An upcoming Divine Astronaut album, to be entitled Made Not in Berlin, is reported to be scheduled for a 2021 release, and I’m looking forward to hearing it. And catching a Divine Astronaut live performance. Whether in a large arena or a small listening room – hopefully with a great lighting system – I’d expect it to be an event.

Single Review: 3Mind Blight feat. Trysette – “Situations”

3MindBlight and Trysette

photo courtesy of Trysette

Single Review of 3Mind Blight feat. Trysette: “Situations”

This song is a pairing of two seemingly disparate musical talents whose commonality is as versatile songwriters and performers. 3Mind Blight is a longtime music producer and award-winning songwriter who launched his career as a solo recording artist in 2018, combining influences ranging from rap to metal, orchestral to pop, and beyond. Trysette (who we’ve reviewed at the Blog several times over the years) is an Australian singer, songwriter, and pianist whose solo performances have made her one of the Blog‘s favorite artists, though she may be best recognized by those who don’t subscribe to Geoff Wilbur’s Music Blog as a backup singer for Bob Malone and for John Fogerty; also, as a co-writer of “Under My Skin,” a current chart-climber released by Nashville recording artist Nate Smith.

3Mind Blight feat. Trysette - Situations

image courtesy of Trysette

On “Situations,” 3Mind Blight leans more heavily, though not exclusively into the rap end of his repertoire, musically and lyrically intersecting with Trysette’s soaring, high vocals to tell a tale of emotions.

The song kicks off with an alien, deep-sea-echoing music bed one might expect in dream pop, with 3Mind Blight delivering rhythmic rapping vocals that he extends into more tuneful, soaring spoken word, then giving way to Trysette’s higher, spoken-sung reply atop a lighter more airy musical backdrop.

As the song progresses, the vocals trend more toward traditional singing, while the floating synth extends a feeling of uneasiness, until Trysette’s vocals and 3Mind Blight’s late-song rap resolve the internal lyrical conflict that was reflected by the music.

3Mind Blight

3Mind Blight; photo courtesy of Trysette

The song’s sudden ending suggests perhaps a solid resolution to the lyrical message, though the uneasy music bed that lasts right up until the very final note hints that perhaps a clean resolution isn’t so easy.

It’s a well-crafted song with a radio-ready length, coming in easily under three minutes. The song was released a couple weeks ago, and it’s no surprise it has started garnering attention for this pair of talented artists. No foolin’.

Looking Ahead

You can keep up with 3Mind Blight’s music on Spotify, and you can see what he’s up to via his Twitter account.


Trysette; photo courtesy of Trysette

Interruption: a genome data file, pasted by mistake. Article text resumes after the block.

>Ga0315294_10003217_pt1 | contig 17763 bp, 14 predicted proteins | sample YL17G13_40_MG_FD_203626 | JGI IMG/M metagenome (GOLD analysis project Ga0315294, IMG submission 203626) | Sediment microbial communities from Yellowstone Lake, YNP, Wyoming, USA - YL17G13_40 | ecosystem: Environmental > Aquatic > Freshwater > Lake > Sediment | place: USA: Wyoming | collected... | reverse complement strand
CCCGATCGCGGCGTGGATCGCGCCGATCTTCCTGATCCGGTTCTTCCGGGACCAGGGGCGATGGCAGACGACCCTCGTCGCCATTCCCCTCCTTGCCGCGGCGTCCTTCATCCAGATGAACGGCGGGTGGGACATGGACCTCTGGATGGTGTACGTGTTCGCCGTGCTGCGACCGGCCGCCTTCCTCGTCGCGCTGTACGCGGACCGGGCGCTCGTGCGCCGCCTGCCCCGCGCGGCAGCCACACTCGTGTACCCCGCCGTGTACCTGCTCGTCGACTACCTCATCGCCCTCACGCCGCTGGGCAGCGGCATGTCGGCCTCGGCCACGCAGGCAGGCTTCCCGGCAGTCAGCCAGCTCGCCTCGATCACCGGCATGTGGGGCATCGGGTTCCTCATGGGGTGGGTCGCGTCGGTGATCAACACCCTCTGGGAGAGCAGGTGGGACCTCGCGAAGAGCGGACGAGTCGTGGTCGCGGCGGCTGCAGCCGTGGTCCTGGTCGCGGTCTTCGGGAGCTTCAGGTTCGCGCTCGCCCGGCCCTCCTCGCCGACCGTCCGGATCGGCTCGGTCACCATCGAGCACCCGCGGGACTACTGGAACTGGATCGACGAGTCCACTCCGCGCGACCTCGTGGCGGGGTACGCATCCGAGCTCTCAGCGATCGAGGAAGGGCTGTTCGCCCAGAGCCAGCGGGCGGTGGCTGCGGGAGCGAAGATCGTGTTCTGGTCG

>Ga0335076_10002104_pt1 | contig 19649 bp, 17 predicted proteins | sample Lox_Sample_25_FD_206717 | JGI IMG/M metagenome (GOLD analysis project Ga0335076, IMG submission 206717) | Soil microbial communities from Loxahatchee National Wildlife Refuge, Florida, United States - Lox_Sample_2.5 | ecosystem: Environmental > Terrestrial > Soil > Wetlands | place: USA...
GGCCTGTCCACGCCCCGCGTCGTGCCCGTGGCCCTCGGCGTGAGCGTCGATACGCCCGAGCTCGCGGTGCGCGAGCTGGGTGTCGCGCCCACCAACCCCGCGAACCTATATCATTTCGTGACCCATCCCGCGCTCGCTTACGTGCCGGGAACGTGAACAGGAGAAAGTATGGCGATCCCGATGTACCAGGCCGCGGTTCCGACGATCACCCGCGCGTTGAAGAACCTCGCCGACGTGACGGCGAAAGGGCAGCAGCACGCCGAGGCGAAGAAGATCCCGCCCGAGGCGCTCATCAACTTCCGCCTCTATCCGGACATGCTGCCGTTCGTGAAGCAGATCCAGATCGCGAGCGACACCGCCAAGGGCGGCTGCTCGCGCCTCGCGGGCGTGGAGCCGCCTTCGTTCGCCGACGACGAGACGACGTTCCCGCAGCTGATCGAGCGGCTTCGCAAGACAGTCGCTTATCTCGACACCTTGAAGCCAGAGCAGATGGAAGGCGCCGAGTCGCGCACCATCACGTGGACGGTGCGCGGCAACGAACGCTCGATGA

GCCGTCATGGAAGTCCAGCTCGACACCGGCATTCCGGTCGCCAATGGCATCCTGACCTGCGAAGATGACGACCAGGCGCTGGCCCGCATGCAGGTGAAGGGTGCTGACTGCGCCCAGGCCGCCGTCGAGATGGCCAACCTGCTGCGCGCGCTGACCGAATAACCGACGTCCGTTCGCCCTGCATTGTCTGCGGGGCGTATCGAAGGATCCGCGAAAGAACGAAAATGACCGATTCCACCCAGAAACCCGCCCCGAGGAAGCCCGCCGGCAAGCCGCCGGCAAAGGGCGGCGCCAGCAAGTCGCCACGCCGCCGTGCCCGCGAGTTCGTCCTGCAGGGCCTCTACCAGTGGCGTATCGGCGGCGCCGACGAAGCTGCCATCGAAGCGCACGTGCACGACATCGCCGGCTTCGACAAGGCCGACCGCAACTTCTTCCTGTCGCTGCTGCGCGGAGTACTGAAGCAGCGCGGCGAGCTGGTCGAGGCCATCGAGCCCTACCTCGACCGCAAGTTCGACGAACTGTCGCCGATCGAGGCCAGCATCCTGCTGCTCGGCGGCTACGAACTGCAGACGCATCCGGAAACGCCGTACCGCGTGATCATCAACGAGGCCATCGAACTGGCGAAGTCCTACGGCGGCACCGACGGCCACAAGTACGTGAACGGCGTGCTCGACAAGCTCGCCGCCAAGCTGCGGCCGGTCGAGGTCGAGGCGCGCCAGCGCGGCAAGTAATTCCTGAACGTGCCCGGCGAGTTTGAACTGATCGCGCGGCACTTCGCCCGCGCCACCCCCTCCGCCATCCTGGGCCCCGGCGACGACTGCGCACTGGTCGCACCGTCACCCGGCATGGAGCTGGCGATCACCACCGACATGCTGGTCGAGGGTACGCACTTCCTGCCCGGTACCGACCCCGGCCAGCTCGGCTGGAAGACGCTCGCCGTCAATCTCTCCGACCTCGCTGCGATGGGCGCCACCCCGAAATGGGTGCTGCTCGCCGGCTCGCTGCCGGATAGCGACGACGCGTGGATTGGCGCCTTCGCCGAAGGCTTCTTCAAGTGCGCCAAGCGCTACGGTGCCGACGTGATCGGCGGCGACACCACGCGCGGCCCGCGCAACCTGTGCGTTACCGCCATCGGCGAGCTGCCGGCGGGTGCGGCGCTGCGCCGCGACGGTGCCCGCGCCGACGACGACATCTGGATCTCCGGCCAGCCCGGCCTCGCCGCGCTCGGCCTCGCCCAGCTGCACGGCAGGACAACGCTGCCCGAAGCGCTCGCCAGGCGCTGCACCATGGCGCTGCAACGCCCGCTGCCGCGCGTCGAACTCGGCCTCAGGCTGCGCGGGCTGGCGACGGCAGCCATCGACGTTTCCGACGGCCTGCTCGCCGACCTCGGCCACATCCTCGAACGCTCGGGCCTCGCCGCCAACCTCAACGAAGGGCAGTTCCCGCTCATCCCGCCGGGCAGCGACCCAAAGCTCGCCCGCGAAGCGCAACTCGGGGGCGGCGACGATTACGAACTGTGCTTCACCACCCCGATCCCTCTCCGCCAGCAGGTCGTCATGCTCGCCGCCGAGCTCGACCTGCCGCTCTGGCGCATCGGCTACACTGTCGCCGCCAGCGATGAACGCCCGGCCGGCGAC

In addition to her songwriting collaborations during COVID-19, Trysette has recorded a series of cool “Shoot the Breeze” videos on YouTube, chatting with some of her “rock star friends,” and she generally shares any new goings-on with her fans via her Facebook page. Also, when she’s back on the road again, you may be able to catch her performance schedule on the “Tour Dates” page of her website.

Looking Back

To continue your new-music discovery tour, if you’re not already familiar with Trysette’s catalog, don’t forget to check out some of the Blog‘s other reviews of her music. Most recently, I reviewed her multi-artist collaboration TRX+J. A few years before that, I reviewed her album of covers, Shadowgirl. And back in 2015, I reviewed her full-length release of originals, Feel So Pretty.

Single Review: Urban Ladder Society – “Juke Joint Lover”


Urban Ladder Society – "Juke Joint Lover"

image courtesy of Frank Roszak Promotions

Single Review of Urban Ladder Society: “Juke Joint Lover”

Urban Ladder Society dubs itself as an all-star band, and you sure can tell by the tight musicianship, the musical twists and turns, and the experienced touch of knowing just when to turn on the heat and when to dial it back. The band is comprised of Victa Nooman, Henry Roosterman Stevens, Chris Gill, and Jante Mayon.

The song itself, “Juke Joint Lover,” is an instant classic. It is a steady, rhythmically-progressing classic blues tune, structured to easily fit solos and jams that I assume could stretch for several minutes when performed live. The beat is smooth, dripping with attitude befitting the lyrics, “I can be your juke joint lover. Let me love you like no other. I can be your juke joint lover. You can call me your big brother. If you’ sick ‘n tired of your man, darlin’ just give me your hand, and we can.” This five-minute, six second tune chugs along like any other smooth blues joint until the 3:07 mark, when… boom! If you hadn’t already known, you realize this song lives at the intersection of blues-meets-hip-hop, and ULS includes a top-shelf rapper onboard in Victa Nooman. Rhythmically varied, the word-heavy rap atop a classic blues musical backdrop with texture-adding guitar riffing dancing throughout, does most of the vocal heavy lifting the rest of the way, guiding this tune to its conclusion. It gives Urban Label Society a unique element not found in most blues bands, an original sound whose individual ingredients are blended deftly together to appeal to a broad audience. This song is my first introduction to Urban Ladder Society, but I’ll definitely be back for more.